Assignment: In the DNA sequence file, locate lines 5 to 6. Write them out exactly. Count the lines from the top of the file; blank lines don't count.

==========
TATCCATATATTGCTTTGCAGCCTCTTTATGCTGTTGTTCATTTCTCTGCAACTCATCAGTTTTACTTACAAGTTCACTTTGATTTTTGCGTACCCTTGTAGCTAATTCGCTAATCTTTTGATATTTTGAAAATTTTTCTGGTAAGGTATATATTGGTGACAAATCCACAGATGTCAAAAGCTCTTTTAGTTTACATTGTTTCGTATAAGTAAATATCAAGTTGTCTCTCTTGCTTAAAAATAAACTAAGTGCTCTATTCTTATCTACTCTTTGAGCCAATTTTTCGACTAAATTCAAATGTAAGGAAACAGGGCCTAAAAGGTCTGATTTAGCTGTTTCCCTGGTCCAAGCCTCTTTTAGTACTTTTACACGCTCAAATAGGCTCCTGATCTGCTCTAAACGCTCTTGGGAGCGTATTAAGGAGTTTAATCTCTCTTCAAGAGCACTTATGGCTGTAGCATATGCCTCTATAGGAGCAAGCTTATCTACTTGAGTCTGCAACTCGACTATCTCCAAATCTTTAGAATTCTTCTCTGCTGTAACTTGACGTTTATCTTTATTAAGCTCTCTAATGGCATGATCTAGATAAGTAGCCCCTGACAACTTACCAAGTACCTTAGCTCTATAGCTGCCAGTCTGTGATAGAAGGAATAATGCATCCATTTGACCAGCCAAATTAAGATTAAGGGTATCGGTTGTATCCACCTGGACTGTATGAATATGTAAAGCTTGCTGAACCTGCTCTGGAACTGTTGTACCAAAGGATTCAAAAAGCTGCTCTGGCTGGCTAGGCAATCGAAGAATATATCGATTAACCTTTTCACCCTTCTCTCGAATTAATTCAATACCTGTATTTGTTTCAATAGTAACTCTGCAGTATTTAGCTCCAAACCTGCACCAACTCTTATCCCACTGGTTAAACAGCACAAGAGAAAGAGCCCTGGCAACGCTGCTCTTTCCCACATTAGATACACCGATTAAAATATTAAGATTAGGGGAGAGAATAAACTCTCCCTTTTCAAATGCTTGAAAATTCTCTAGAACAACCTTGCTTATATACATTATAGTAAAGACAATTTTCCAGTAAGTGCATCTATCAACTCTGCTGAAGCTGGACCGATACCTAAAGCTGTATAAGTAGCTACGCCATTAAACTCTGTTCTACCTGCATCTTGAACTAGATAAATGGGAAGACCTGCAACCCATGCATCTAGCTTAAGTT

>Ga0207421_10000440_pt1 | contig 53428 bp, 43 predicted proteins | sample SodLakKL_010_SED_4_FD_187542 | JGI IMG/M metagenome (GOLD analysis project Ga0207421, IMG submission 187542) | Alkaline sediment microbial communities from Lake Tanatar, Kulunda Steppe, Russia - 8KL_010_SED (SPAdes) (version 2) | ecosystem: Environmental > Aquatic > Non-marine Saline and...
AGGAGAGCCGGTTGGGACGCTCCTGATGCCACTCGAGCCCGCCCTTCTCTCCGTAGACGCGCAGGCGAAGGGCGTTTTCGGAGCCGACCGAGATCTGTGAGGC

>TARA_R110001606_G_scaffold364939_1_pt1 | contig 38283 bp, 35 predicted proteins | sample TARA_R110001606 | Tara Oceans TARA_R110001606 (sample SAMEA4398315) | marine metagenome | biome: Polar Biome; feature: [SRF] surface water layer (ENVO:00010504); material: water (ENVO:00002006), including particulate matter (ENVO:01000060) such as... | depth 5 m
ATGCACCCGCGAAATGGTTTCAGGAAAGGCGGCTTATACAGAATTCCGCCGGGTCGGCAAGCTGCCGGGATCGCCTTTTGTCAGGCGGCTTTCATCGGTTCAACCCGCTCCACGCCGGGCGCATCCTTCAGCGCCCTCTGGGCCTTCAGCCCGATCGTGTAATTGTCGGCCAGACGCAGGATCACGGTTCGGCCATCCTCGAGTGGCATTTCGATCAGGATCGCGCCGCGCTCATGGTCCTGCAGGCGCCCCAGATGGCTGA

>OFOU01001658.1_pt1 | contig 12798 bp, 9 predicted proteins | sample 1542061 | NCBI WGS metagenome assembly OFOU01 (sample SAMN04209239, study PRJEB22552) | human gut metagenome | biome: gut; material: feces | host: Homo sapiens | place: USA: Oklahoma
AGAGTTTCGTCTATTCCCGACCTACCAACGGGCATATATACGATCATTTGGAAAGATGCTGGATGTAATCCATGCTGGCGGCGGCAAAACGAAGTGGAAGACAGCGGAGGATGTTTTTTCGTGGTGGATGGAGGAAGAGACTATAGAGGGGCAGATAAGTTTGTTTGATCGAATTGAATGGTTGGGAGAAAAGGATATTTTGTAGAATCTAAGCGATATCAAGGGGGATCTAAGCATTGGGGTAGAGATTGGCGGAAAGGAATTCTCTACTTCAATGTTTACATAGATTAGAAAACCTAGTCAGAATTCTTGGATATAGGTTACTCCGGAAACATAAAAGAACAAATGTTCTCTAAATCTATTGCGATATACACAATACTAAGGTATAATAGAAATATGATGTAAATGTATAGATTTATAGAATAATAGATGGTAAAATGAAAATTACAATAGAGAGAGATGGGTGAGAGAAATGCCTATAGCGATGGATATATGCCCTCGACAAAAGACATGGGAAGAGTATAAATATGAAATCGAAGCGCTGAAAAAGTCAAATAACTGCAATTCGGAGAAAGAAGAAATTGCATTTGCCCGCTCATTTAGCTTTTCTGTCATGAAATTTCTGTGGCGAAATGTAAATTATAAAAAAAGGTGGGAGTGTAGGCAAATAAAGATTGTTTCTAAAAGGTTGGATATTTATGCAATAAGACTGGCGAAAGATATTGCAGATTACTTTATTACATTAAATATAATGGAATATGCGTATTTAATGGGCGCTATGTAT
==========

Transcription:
ATGCACCCGCGAAATGGTTTCAGGAAAGGCGGCTTATACAGAATTCCGCCGGGTCGGCAAGCTGCCGGGATCGCCTTTTGTCAGGCGGCTTTCATCGGTTCAACCCGCTCCACGCCGGGCGCATCCTTCAGCGCCCTCTGGGCCTTCAGCCCGATCGTGTAATTGTCGGCCAGACGCAGGATCACGGTTCGGCCATCCTCGAGTGGCATTTCGATCAGGATCGCGCCGCGCTCATGGTCCTGCAGGCGCCCCAGATGGCTGA

>OFOU01001658.1_pt1 | contig 12798 bp, 9 predicted proteins | sample 1542061 | NCBI WGS metagenome assembly OFOU01 (sample SAMN04209239, study PRJEB22552) | human gut metagenome | biome: gut; material: feces | host: Homo sapiens | place: USA: Oklahoma